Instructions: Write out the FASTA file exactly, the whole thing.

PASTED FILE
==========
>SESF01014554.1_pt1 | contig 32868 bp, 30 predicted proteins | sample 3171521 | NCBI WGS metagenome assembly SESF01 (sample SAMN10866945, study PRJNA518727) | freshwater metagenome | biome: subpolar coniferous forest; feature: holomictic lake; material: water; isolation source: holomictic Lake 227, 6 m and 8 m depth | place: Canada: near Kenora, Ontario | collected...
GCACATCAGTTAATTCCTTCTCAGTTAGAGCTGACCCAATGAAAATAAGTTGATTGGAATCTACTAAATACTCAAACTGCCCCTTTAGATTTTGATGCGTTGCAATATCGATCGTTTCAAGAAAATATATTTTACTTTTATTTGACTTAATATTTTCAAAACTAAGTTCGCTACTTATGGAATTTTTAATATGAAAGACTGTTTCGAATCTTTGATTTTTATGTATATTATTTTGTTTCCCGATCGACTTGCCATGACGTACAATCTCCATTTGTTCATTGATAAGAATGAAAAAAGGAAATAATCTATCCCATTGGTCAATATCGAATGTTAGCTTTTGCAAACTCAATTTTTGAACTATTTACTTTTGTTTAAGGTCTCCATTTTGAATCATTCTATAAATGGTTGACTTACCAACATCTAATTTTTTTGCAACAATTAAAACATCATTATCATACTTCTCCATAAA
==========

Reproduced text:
>SESF01014554.1_pt1 | contig 32868 bp, 30 predicted proteins | sample 3171521 | NCBI WGS metagenome assembly SESF01 (sample SAMN10866945, study PRJNA518727) | freshwater metagenome | biome: subpolar coniferous forest; feature: holomictic lake; material: water; isolation source: holomictic Lake 227, 6 m and 8 m depth | place: Canada: near Kenora, Ontario | collected...
GCACATCAGTTAATTCCTTCTCAGTTAGAGCTGACCCAATGAAAATAAGTTGATTGGAATCTACTAAATACTCAAACTGCCCCTTTAGATTTTGATGCGTTGCAATATCGATCGTTTCAAGAAAATATATTTTACTTTTATTTGACTTAATATTTTCAAAACTAAGTTCGCTACTTATGGAATTTTTAATATGAAAGACTGTTTCGAATCTTTGATTTTTATGTATATTATTTTGTTTCCCGATCGACTTGCCATGACGTACAATCTCCATTTGTTCATTGATAAGAATGAAAAAAGGAAATAATCTATCCCATTGGTCAATATCGAATGTTAGCTTTTGCAAACTCAATTTTTGAACTATTTACTTTTGTTTAAGGTCTCCATTTTGAATCATTCTATAAATGGTTGACTTACCAACATCTAATTTTTTTGCAACAATTAAAACATCATTATCATACTTCTCCATAAA